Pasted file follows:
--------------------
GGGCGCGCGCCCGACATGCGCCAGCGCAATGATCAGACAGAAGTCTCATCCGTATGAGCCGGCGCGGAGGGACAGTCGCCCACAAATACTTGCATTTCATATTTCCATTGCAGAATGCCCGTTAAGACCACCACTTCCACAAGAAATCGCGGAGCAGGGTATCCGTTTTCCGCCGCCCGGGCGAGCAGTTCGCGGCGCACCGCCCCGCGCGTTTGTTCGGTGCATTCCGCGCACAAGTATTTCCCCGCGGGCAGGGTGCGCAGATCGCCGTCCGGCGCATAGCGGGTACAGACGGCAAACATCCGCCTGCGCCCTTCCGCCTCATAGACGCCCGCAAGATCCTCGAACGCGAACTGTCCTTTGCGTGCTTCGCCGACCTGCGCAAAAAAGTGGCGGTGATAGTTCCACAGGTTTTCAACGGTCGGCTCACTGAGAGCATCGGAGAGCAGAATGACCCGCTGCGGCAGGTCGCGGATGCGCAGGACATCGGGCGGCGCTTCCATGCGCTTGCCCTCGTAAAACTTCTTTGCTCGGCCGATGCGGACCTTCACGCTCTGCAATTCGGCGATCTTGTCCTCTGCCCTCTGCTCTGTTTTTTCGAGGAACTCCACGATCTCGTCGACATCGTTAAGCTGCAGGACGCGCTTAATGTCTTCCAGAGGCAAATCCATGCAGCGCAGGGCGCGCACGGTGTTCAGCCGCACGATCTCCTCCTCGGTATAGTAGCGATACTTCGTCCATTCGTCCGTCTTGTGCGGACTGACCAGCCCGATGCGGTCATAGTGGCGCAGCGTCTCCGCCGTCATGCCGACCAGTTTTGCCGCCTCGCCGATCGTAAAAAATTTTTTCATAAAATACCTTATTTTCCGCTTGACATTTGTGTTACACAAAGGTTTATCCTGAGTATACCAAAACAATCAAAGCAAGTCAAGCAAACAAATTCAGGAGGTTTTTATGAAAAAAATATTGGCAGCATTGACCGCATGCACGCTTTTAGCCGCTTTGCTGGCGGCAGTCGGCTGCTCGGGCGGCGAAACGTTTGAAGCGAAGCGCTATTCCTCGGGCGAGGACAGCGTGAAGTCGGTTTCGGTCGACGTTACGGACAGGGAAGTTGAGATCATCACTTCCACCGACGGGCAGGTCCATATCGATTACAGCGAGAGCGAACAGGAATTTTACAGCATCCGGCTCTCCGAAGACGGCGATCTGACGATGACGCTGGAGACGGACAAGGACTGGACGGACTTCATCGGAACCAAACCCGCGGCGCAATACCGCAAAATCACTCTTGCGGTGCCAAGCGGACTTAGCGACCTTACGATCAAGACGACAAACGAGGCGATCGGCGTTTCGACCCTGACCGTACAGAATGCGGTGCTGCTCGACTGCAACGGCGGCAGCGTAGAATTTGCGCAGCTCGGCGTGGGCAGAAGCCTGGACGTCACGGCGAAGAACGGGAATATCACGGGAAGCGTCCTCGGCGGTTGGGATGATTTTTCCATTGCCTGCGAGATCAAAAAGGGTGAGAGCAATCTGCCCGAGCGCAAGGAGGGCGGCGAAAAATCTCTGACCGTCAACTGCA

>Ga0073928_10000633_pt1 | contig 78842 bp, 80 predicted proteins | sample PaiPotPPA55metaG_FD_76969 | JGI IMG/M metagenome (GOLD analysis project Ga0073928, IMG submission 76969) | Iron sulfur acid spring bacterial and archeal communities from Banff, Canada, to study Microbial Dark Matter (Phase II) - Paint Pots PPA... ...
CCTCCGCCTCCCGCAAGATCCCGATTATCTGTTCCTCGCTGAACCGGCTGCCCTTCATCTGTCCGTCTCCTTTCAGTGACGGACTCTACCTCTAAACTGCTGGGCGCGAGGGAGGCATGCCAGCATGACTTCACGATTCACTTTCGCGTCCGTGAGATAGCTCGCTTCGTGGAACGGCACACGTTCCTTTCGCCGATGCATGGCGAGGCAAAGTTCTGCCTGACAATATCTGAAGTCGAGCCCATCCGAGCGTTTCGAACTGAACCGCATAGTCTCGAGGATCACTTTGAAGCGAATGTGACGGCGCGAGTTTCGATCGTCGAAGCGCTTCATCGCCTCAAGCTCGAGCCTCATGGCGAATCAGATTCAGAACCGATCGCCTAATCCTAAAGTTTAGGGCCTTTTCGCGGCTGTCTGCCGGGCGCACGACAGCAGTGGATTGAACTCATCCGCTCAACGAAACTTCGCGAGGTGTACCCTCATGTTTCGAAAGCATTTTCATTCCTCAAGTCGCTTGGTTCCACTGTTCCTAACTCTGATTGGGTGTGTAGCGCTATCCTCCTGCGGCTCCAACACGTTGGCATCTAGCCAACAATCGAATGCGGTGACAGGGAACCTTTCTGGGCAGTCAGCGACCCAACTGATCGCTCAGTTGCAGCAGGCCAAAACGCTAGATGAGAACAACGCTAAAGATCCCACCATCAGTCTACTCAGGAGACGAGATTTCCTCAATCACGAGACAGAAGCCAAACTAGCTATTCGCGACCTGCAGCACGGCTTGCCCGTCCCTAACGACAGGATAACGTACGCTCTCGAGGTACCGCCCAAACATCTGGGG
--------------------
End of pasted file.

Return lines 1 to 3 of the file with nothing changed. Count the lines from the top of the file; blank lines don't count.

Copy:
GGGCGCGCGCCCGACATGCGCCAGCGCAATGATCAGACAGAAGTCTCATCCGTATGAGCCGGCGCGGAGGGACAGTCGCCCACAAATACTTGCATTTCATATTTCCATTGCAGAATGCCCGTTAAGACCACCACTTCCACAAGAAATCGCGGAGCAGGGTATCCGTTTTCCGCCGCCCGGGCGAGCAGTTCGCGGCGCACCGCCCCGCGCGTTTGTTCGGTGCATTCCGCGCACAAGTATTTCCCCGCGGGCAGGGTGCGCAGATCGCCGTCCGGCGCATAGCGGGTACAGACGGCAAACATCCGCCTGCGCCCTTCCGCCTCATAGACGCCCGCAAGATCCTCGAACGCGAACTGTCCTTTGCGTGCTTCGCCGACCTGCGCAAAAAAGTGGCGGTGATAGTTCCACAGGTTTTCAACGGTCGGCTCACTGAGAGCATCGGAGAGCAGAATGACCCGCTGCGGCAGGTCGCGGATGCGCAGGACATCGGGCGGCGCTTCCATGCGCTTGCCCTCGTAAAACTTCTTTGCTCGGCCGATGCGGACCTTCACGCTCTGCAATTCGGCGATCTTGTCCTCTGCCCTCTGCTCTGTTTTTTCGAGGAACTCCACGATCTCGTCGACATCGTTAAGCTGCAGGACGCGCTTAATGTCTTCCAGAGGCAAATCCATGCAGCGCAGGGCGCGCACGGTGTTCAGCCGCACGATCTCCTCCTCGGTATAGTAGCGATACTTCGTCCATTCGTCCGTCTTGTGCGGACTGACCAGCCCGATGCGGTCATAGTGGCGCAGCGTCTCCGCCGTCATGCCGACCAGTTTTGCCGCCTCGCCGATCGTAAAAAATTTTTTCATAAAATACCTTATTTTCCGCTTGACATTTGTGTTACACAAAGGTTTATCCTGAGTATACCAAAACAATCAAAGCAAGTCAAGCAAACAAATTCAGGAGGTTTTTATGAAAAAAATATTGGCAGCATTGACCGCATGCACGCTTTTAGCCGCTTTGCTGGCGGCAGTCGGCTGCTCGGGCGGCGAAACGTTTGAAGCGAAGCGCTATTCCTCGGGCGAGGACAGCGTGAAGTCGGTTTCGGTCGACGTTACGGACAGGGAAGTTGAGATCATCACTTCCACCGACGGGCAGGTCCATATCGATTACAGCGAGAGCGAACAGGAATTTTACAGCATCCGGCTCTCCGAAGACGGCGATCTGACGATGACGCTGGAGACGGACAAGGACTGGACGGACTTCATCGGAACCAAACCCGCGGCGCAATACCGCAAAATCACTCTTGCGGTGCCAAGCGGACTTAGCGACCTTACGATCAAGACGACAAACGAGGCGATCGGCGTTTCGACCCTGACCGTACAGAATGCGGTGCTGCTCGACTGCAACGGCGGCAGCGTAGAATTTGCGCAGCTCGGCGTGGGCAGAAGCCTGGACGTCACGGCGAAGAACGGGAATATCACGGGAAGCGTCCTCGGCGGTTGGGATGATTTTTCCATTGCCTGCGAGATCAAAAAGGGTGAGAGCAATCTGCCCGAGCGCAAGGAGGGCGGCGAAAAATCTCTGACCGTCAACTGCA

>Ga0073928_10000633_pt1 | contig 78842 bp, 80 predicted proteins | sample PaiPotPPA55metaG_FD_76969 | JGI IMG/M metagenome (GOLD analysis project Ga0073928, IMG submission 76969) | Iron sulfur acid spring bacterial and archeal communities from Banff, Canada, to study Microbial Dark Matter (Phase II) - Paint Pots PPA... ...
CCTCCGCCTCCCGCAAGATCCCGATTATCTGTTCCTCGCTGAACCGGCTGCCCTTCATCTGTCCGTCTCCTTTCAGTGACGGACTCTACCTCTAAACTGCTGGGCGCGAGGGAGGCATGCCAGCATGACTTCACGATTCACTTTCGCGTCCGTGAGATAGCTCGCTTCGTGGAACGGCACACGTTCCTTTCGCCGATGCATGGCGAGGCAAAGTTCTGCCTGACAATATCTGAAGTCGAGCCCATCCGAGCGTTTCGAACTGAACCGCATAGTCTCGAGGATCACTTTGAAGCGAATGTGACGGCGCGAGTTTCGATCGTCGAAGCGCTTCATCGCCTCAAGCTCGAGCCTCATGGCGAATCAGATTCAGAACCGATCGCCTAATCCTAAAGTTTAGGGCCTTTTCGCGGCTGTCTGCCGGGCGCACGACAGCAGTGGATTGAACTCATCCGCTCAACGAAACTTCGCGAGGTGTACCCTCATGTTTCGAAAGCATTTTCATTCCTCAAGTCGCTTGGTTCCACTGTTCCTAACTCTGATTGGGTGTGTAGCGCTATCCTCCTGCGGCTCCAACACGTTGGCATCTAGCCAACAATCGAATGCGGTGACAGGGAACCTTTCTGGGCAGTCAGCGACCCAACTGATCGCTCAGTTGCAGCAGGCCAAAACGCTAGATGAGAACAACGCTAAAGATCCCACCATCAGTCTACTCAGGAGACGAGATTTCCTCAATCACGAGACAGAAGCCAAACTAGCTATTCGCGACCTGCAGCACGGCTTGCCCGTCCCTAACGACAGGATAACGTACGCTCTCGAGGTACCGCCCAAACATCTGGGG